I first saw this when the Orioles went cold in the last three games of the '79 Series and scored 1-0-1. Before Game Seven, Earl Weaver called in some Baltimore baseball writers, not me, and said, "I've got a bad feeling about this." He meant the bats going cold. The total score of the last 3 games was 15-2, very similar to the Nats losing the last three 19-3.

Then I looked back and realized that the '76 Yankees --a great hitting team-- had scored 1-3-2-2 ion the last four games --all losses in a sweep to LA. Total score: 22-8.

Also, in '78, the Dodgers lost the last four straight and scored 1-3-2-2. Total score: 28-8.

You see a solo homer, like Soto's in Game Five, or a rally that fizzles after just one run. What you don't see is "crooked numbers" by teams that would normally average about 5 runs a game.

When the O's won the '83 World Series, I watched it happen to the losing Phillies, including Mike Schmidt, who was helpless and hopeless once he started striking out. It started early. Of course, good pitching is part of it. In five games, Phils scored 2-1-2-4-0. They wouldn't have had a good offensive game if both teams had gone to Florida and played until Xmas.

 In '85, in the last five games, after Bret Saberhagen shut down the Cards in Game Three, the whole St. Louis team went into a hitting coma --1-3-1-1-0. That's six runs in five games. Total score of those games: 25-6.

Are we getting the unfortunate picture? It's endless. But I'm going to go through it because the last three days I've been in a press box full of writers all asking each other, "What is wrong with the Nats offense?" I just had to shake my head --these who are people who've been covering the Series forever. It's like we all have amnesia from one year to the next, or because there are 3 or 4 "normal" Series in between we forget that the Team Slump is a big recurrent deal in the Series. 

The core of the great upsets in the '88 and '90 World Series was that the A's hitters --the Bash Brothers-- got semi-shutdown for a couple of games, then went into full over-swing choke mode. In '88, the A's scored 0-2-3-2 in the last four games after destroying the league all season. In '90, Jose Rijo shut them out in Game One. It was over. We just didn't know it in real-time. The A's were swept and scored 0-4-3-1. Total score: 22-8.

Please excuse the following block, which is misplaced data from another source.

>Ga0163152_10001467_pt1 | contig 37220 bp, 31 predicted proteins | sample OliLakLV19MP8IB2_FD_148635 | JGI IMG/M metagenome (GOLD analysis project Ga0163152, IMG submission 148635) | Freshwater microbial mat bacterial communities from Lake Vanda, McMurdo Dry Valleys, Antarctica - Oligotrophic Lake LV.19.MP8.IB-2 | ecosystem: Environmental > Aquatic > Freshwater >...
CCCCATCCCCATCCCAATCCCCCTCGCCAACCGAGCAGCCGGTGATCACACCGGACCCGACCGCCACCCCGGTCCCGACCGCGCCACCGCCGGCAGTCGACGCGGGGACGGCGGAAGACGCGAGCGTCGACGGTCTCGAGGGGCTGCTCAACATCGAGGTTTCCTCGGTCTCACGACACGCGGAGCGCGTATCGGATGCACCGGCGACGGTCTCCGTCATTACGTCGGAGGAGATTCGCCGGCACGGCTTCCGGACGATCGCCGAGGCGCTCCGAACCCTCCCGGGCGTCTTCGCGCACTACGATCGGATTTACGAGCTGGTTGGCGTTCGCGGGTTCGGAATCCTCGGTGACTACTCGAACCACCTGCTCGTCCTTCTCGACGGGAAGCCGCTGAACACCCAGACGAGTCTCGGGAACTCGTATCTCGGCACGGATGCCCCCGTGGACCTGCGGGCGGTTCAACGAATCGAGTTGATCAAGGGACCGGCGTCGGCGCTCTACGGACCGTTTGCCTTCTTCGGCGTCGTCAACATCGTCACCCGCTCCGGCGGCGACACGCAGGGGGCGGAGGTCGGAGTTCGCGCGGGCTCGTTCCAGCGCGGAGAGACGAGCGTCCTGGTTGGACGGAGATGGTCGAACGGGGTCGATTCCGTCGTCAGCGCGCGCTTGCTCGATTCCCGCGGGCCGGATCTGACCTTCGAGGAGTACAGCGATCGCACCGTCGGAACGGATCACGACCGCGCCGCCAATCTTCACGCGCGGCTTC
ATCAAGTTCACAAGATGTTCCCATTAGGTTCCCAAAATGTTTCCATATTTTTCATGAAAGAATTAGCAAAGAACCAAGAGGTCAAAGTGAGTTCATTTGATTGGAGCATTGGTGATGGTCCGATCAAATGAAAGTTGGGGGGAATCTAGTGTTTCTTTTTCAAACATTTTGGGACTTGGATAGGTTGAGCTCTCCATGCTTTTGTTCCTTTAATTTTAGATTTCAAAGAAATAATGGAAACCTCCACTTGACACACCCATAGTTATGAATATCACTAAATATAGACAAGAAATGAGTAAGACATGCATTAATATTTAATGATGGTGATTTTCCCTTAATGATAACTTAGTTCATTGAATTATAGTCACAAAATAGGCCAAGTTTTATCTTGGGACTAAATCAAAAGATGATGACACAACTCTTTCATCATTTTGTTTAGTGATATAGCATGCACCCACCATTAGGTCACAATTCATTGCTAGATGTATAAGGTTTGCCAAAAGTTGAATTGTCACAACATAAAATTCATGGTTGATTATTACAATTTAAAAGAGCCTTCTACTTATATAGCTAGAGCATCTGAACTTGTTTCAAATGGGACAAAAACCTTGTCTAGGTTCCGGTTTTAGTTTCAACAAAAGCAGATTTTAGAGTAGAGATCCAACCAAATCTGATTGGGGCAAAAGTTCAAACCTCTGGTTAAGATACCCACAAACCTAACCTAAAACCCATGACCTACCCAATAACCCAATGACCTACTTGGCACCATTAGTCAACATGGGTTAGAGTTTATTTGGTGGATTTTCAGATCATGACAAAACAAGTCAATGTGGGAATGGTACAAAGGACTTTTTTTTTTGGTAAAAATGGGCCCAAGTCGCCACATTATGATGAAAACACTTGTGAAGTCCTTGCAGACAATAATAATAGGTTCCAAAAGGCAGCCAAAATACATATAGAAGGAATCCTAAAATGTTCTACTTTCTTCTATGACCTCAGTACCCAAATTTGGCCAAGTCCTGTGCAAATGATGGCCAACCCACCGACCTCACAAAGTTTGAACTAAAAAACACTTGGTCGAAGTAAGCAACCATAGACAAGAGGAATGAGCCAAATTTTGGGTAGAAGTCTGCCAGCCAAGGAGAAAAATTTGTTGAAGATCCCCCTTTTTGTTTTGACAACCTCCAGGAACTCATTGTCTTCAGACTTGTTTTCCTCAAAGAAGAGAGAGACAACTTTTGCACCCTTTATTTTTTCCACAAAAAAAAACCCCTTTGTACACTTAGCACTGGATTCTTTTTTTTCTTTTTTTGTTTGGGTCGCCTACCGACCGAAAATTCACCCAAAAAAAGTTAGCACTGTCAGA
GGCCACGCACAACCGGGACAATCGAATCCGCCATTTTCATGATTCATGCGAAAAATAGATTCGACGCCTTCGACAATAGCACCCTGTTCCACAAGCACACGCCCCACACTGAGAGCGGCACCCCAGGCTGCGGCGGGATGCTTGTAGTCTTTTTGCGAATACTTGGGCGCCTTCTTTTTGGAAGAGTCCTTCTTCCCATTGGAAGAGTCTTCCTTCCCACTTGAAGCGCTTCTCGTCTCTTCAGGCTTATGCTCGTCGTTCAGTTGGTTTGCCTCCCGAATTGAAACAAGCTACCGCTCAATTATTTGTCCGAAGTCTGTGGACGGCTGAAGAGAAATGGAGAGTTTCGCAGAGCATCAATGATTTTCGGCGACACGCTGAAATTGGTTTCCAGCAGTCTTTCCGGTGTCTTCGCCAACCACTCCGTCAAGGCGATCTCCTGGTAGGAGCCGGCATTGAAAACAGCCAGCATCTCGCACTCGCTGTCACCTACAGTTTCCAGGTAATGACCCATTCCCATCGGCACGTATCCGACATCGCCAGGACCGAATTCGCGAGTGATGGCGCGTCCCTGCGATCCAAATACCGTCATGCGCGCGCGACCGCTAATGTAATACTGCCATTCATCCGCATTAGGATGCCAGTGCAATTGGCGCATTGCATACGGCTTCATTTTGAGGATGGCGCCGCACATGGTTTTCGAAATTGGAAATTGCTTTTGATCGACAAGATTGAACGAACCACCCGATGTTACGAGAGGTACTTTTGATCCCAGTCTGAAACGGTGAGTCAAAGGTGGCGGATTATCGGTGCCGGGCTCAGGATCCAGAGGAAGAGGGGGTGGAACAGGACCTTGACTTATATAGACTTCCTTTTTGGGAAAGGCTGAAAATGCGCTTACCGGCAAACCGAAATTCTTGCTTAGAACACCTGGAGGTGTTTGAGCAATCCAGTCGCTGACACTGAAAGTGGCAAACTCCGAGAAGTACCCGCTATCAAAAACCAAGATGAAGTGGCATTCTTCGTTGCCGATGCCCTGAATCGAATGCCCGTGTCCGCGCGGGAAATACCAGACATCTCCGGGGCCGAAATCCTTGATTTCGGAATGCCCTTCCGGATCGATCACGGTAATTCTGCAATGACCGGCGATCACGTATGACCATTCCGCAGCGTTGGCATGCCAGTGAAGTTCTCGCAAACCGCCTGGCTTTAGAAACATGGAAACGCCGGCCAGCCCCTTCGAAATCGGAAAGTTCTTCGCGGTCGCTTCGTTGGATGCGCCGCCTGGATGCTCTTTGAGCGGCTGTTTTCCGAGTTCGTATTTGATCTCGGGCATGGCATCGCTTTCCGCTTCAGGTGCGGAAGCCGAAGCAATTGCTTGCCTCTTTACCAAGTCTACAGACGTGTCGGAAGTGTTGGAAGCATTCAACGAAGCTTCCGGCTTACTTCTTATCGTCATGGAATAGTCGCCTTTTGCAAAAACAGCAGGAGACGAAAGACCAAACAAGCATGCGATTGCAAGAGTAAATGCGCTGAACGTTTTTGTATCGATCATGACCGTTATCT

In '96, the Series that this one will be compared to, the Braves won the first two games on the road and scored 16 runs, just like the Nats scored 17 in Houston. Then it turned. In the next four games, the Braves scored 2-6-0-2. Not a total clampdown. But they lost in 6 games.

In '04, the Cards lost Game 1 by 11-9 and Tony LaRussa was very upset, came in and practically said that his team had just lost THE pivotal game. The next three games, IT got the CArds who scored and were outscored 13-3.

In '06, the Tigers went cold. In '08, it was the Rays who lost the last three games 19-9. In the '12 SF sweep the Tigers scored 6 runs the whole Series lost 16-6. 

In '13, the Cards scored 2-1-1 in the last three games, all losses. Total score 13-4. It's like one team almost disappears while the other gains strength.

There MUST be examples of teams SNAPPING OUT OF IT after back-to-back games full of runners left in scoring position.

If you see the Nats have a three-run inning --in any inning-- in Houston you may be watching something remarkable --a team with enough resilience to escape from IT.

As I said, I'm just putting this in a chat because everybody should have a good time and nobody can see the future and patterns don't always repeat.

But IMO this is THE MOST FREQUENT, POWERFUL and TYPICAL pattern that we see in the World Series --the team hitting slump when hit with tons of pressure, the desire to please home fans and, of course, very good pitching.

When you see the best-hitting teams in MLB --that as a group averaged 5-or-more runs a game suddenly start averaging 2-or-fewer runs or even one-or-fewer runs in a streak of vital games, something is up. The Nats are not guilty of anything. This happens --over and over. It's just too bad (from Washington's perspective) that it happened to them.

It's not over. I always say, "Don't tell baseball what it can do. Let it tell you."

But for the last 44 years it has told me, "Watch for Total Team Hitting Slumps to be the turning point of about 20-to-25 percent of all WS. And those slumps continue until the last out of the Series."

Maybe not this time. Now THAT would be fun to write. And it would be another special quality of this team.

I mentioned all this --in a lot of annoying detail, I suspect-- to Mike Rizzo last night. He said, "How about if we just hit the first ****ing pitch of the game out of the park. Think that would help?"

I'm not going to be a bitter Nats fan and say we lost because of the umpires. But, nonetheless, the umpiring -- particularly the calls on balls and strikes -- have been awful the entire Series. The called strike 3 on Robles in the 7th last night was absolutely ridiculous -- and it was a back-breaker. How does someone like Lance Barksdale get chosen by MLB to work the World Series? And does last night move us closer to an electronic strike zone?